Thursday, March 22, 2012

Proving math is good for endurance sports

Theoretical math and endurance exercise go together like paper and pencil, says Ken Ono, above. "Each activity makes me better at the other."

By Carol Clark

Some people run from their problems. Emory math professor Ken Ono runs with his.

“I do the bulk of my creative research when I’m outdoors, running or cycling, and free of other obligations,” says Ono, who studies long-standing problems in number theory. “Exercise clears my mind. That’s when I can really get down to the nature of a problem.”

While Ono’s mind is getting down to math, his heart is getting pumped up. At 44, he has been named to Team USA for his age group by the USA Triathlon Federation. On May 19, Ono will be competing in the 2012 International Triathlon Union Cross Triathlon World Championships in Pelham, Alabama.

“I’m not going to win,” Ono says, calculating his odds, “but I’m excited to compete against the best in the world, wearing the red-white-and-blue.”

Set in Alabama’s Oak Mountain State Park, the triathlon involves a 1,500-meter swim across a lake, a 19-mile mountain-biking trail and a 10-kilometer cross-country run.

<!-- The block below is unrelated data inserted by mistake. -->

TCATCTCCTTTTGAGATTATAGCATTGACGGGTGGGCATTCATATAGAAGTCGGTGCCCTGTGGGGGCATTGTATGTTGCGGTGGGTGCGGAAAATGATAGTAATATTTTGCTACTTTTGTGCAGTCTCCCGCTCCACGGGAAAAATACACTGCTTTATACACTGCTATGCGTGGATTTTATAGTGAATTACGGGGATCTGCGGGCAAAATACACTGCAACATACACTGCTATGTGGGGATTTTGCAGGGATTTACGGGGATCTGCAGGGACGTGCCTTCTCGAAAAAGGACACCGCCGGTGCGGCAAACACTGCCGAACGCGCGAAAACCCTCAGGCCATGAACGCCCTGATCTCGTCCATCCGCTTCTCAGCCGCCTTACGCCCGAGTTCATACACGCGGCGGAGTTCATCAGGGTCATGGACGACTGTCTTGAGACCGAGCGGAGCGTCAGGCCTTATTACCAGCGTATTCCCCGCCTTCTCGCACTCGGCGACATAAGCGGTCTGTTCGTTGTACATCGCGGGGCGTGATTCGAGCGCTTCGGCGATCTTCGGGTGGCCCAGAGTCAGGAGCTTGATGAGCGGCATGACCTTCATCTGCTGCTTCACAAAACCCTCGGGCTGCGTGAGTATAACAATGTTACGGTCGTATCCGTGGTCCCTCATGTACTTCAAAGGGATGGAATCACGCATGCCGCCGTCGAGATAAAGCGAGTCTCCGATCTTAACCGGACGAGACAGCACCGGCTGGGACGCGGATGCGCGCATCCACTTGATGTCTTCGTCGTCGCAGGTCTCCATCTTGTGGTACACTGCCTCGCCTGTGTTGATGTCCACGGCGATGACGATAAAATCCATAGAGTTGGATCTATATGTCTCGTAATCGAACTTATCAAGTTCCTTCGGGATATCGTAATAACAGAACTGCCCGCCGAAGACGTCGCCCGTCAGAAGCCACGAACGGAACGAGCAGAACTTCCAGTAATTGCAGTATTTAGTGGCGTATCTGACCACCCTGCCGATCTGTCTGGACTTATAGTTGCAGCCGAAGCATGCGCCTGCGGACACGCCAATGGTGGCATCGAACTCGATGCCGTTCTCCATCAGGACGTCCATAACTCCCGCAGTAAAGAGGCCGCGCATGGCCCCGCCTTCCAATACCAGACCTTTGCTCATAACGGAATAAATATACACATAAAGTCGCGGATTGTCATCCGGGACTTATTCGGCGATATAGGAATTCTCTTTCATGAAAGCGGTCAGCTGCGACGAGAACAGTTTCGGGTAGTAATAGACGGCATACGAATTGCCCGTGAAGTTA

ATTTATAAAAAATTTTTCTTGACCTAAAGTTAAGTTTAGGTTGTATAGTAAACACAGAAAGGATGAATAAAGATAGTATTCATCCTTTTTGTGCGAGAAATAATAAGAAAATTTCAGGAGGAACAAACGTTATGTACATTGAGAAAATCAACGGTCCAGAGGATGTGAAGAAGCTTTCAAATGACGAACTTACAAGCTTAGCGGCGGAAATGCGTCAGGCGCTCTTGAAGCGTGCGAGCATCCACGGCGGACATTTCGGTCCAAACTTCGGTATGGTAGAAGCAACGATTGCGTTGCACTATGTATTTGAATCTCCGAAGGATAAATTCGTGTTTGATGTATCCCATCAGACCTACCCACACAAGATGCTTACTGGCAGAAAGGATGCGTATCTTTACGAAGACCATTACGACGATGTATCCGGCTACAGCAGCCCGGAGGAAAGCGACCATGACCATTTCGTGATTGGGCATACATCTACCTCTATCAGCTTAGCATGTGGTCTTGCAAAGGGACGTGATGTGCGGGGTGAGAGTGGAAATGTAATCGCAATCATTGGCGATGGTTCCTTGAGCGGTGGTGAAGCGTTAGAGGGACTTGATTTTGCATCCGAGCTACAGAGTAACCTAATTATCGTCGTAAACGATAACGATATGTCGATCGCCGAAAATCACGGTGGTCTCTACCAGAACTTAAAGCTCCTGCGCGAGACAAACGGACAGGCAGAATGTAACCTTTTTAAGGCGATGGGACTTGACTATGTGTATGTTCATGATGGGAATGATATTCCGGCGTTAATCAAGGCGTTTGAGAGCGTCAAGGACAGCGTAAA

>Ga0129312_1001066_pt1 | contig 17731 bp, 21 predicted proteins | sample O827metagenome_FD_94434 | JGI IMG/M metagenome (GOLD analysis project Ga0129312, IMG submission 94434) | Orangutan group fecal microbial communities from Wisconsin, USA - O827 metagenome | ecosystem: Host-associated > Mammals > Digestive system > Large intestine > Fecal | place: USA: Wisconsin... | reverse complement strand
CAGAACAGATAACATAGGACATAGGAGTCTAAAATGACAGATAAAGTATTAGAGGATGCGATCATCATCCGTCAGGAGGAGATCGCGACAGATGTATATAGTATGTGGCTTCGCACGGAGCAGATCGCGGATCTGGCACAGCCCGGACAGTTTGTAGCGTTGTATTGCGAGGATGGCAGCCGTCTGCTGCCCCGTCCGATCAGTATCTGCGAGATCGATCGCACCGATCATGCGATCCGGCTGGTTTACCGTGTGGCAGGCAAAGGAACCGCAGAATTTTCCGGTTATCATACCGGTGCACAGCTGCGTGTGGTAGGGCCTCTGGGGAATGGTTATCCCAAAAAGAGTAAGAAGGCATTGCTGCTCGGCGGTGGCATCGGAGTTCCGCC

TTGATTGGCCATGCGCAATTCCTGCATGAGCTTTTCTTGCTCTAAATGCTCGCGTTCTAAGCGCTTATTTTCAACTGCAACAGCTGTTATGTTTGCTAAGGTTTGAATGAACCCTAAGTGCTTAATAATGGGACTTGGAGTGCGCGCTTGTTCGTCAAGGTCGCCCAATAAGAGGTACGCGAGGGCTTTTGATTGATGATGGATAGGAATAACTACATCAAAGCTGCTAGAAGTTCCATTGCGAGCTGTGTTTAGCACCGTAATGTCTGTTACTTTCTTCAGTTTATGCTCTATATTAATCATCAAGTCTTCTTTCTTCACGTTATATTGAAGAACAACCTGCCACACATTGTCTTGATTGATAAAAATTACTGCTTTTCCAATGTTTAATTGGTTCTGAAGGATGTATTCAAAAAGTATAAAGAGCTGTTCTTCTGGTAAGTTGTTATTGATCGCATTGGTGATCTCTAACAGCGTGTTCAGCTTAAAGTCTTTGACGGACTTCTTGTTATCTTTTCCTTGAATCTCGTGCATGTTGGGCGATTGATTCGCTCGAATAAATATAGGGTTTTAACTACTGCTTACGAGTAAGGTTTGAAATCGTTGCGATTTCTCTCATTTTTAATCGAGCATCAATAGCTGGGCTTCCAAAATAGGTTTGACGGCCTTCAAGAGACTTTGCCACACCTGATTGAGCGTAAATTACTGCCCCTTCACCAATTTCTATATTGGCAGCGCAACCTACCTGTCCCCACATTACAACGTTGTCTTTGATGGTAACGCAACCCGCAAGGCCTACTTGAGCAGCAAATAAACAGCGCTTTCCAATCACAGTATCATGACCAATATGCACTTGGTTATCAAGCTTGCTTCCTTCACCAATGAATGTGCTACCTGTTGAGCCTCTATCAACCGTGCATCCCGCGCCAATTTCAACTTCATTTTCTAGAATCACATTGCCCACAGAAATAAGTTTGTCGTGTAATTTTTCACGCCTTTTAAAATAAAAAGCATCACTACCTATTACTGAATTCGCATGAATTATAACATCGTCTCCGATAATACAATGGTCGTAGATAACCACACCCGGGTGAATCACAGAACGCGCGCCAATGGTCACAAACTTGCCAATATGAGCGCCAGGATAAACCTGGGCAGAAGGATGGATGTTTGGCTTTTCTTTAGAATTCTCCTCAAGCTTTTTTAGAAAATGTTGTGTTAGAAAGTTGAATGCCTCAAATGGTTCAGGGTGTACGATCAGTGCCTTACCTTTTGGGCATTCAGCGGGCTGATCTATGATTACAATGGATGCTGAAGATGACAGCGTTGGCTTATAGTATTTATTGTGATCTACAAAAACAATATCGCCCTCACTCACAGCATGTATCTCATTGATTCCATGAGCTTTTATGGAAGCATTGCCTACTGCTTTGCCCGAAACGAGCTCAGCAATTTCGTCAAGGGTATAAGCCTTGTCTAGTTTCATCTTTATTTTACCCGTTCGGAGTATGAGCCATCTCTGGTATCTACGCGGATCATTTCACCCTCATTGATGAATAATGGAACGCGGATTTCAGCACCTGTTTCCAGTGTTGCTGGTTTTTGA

“Maybe it was a mid-life crisis,” Ono says, when asked what possessed him to try out for a spot in the competition last year, his first triathlon. “Some people buy sports cars.”

Ono qualified for the national team by performing well in off-road triathlon and trail runs known as the XTERRA series. Last year he ranked 14th for his age group in the Southeast region.

He quickly improved. Over spring break, Ono competed in an XTERRA national event in Miami. He is now ranked third in his age group nationally.

"I do the bulk of my creative research when I'm outdoors, running or cycling, and free of other obligations," Ono says.

Ono is a seasoned athlete. While an undergraduate at the University or Chicago, he was a nationally ranked cyclist for the Pepsi-Miyata team, competing in the U.S. Professional Cycling Championships.

Now married and the father of two, Ono stays active in solo sports like surfing, running and cycling. He also enjoys hiking. Last year, he and a colleague made an important discovery about partition numbers while they were hiking in a north Georgia forest. As they made their way to a waterfall, they noticed patterns in the trees that helped them see a centuries-old problem in a new way.

“Nature guided us to one, crystal-clear, important idea,” Ono says.

Theoretical math and endurance exercise go together like paper and pencil, says Ono: “Each activity makes me better at the other.”

In the lead up to the triathlon world championship, he’s training three hours a day. The grueling workouts might seem unbearably long, but Ono’s mind is busy with collections of math problems.

“I especially love running in the woods,” he says. “When I’m alone with my thoughts, just me and the sounds of birds and a stream, it gives me clarity and focus. On those rare occasions that you hit upon an idea to prove a theorem that you’ve been struggling with, it’s a rush, like a runner’s high.”

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